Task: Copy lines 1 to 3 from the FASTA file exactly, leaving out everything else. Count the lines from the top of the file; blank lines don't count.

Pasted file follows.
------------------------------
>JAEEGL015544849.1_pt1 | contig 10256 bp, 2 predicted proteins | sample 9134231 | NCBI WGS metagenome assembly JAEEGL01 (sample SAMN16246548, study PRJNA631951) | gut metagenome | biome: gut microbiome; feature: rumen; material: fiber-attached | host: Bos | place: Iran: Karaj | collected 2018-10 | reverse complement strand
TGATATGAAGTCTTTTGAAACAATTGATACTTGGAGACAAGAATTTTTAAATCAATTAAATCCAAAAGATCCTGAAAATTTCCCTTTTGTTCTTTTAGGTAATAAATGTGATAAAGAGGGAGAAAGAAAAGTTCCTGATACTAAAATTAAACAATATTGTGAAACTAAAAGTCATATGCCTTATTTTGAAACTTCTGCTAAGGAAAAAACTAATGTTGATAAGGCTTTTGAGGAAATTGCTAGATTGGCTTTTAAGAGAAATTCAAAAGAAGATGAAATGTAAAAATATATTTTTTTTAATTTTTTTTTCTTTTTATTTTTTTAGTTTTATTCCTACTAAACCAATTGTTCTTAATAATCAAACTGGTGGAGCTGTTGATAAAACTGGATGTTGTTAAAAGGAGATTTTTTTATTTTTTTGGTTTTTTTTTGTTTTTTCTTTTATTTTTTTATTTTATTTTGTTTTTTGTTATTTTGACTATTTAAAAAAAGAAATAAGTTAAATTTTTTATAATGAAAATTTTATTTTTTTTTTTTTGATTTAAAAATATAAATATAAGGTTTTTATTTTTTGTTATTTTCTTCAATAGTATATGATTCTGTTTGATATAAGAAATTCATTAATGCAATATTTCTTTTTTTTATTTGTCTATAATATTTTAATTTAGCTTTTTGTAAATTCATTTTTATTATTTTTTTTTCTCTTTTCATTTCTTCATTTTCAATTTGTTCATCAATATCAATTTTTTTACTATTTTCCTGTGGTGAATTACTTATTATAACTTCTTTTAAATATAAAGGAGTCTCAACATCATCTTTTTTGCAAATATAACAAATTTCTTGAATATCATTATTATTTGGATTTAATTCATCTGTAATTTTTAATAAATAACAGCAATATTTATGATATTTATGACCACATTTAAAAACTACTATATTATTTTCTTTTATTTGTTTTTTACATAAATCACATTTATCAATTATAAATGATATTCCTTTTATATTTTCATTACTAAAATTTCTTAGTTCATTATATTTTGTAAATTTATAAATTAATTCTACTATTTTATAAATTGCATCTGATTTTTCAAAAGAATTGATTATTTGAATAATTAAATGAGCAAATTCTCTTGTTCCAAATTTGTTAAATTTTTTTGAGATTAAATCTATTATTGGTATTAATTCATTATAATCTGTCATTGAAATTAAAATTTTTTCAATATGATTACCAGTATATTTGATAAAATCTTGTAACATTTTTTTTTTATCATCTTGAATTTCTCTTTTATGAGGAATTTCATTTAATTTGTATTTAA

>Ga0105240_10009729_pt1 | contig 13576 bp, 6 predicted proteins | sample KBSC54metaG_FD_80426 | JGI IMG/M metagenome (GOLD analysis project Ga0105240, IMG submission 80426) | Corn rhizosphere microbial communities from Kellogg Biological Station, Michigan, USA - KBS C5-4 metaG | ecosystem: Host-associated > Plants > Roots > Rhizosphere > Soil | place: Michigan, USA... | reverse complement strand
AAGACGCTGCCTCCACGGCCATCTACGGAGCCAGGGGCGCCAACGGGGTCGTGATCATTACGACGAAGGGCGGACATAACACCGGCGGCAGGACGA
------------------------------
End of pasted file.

>JAEEGL015544849.1_pt1 | contig 10256 bp, 2 predicted proteins | sample 9134231 | NCBI WGS metagenome assembly JAEEGL01 (sample SAMN16246548, study PRJNA631951) | gut metagenome | biome: gut microbiome; feature: rumen; material: fiber-attached | host: Bos | place: Iran: Karaj | collected 2018-10 | reverse complement strand
TGATATGAAGTCTTTTGAAACAATTGATACTTGGAGACAAGAATTTTTAAATCAATTAAATCCAAAAGATCCTGAAAATTTCCCTTTTGTTCTTTTAGGTAATAAATGTGATAAAGAGGGAGAAAGAAAAGTTCCTGATACTAAAATTAAACAATATTGTGAAACTAAAAGTCATATGCCTTATTTTGAAACTTCTGCTAAGGAAAAAACTAATGTTGATAAGGCTTTTGAGGAAATTGCTAGATTGGCTTTTAAGAGAAATTCAAAAGAAGATGAAATGTAAAAATATATTTTTTTTAATTTTTTTTTCTTTTTATTTTTTTAGTTTTATTCCTACTAAACCAATTGTTCTTAATAATCAAACTGGTGGAGCTGTTGATAAAACTGGATGTTGTTAAAAGGAGATTTTTTTATTTTTTTGGTTTTTTTTTGTTTTTTCTTTTATTTTTTTATTTTATTTTGTTTTTTGTTATTTTGACTATTTAAAAAAAGAAATAAGTTAAATTTTTTATAATGAAAATTTTATTTTTTTTTTTTTGATTTAAAAATATAAATATAAGGTTTTTATTTTTTGTTATTTTCTTCAATAGTATATGATTCTGTTTGATATAAGAAATTCATTAATGCAATATTTCTTTTTTTTATTTGTCTATAATATTTTAATTTAGCTTTTTGTAAATTCATTTTTATTATTTTTTTTTCTCTTTTCATTTCTTCATTTTCAATTTGTTCATCAATATCAATTTTTTTACTATTTTCCTGTGGTGAATTACTTATTATAACTTCTTTTAAATATAAAGGAGTCTCAACATCATCTTTTTTGCAAATATAACAAATTTCTTGAATATCATTATTATTTGGATTTAATTCATCTGTAATTTTTAATAAATAACAGCAATATTTATGATATTTATGACCACATTTAAAAACTACTATATTATTTTCTTTTATTTGTTTTTTACATAAATCACATTTATCAATTATAAATGATATTCCTTTTATATTTTCATTACTAAAATTTCTTAGTTCATTATATTTTGTAAATTTATAAATTAATTCTACTATTTTATAAATTGCATCTGATTTTTCAAAAGAATTGATTATTTGAATAATTAAATGAGCAAATTCTCTTGTTCCAAATTTGTTAAATTTTTTTGAGATTAAATCTATTATTGGTATTAATTCATTATAATCTGTCATTGAAATTAAAATTTTTTCAATATGATTACCAGTATATTTGATAAAATCTTGTAACATTTTTTTTTTATCATCTTGAATTTCTCTTTTATGAGGAATTTCATTTAATTTGTATTTAA

>Ga0105240_10009729_pt1 | contig 13576 bp, 6 predicted proteins | sample KBSC54metaG_FD_80426 | JGI IMG/M metagenome (GOLD analysis project Ga0105240, IMG submission 80426) | Corn rhizosphere microbial communities from Kellogg Biological Station, Michigan, USA - KBS C5-4 metaG | ecosystem: Host-associated > Plants > Roots > Rhizosphere > Soil | place: Michigan, USA... | reverse complement strand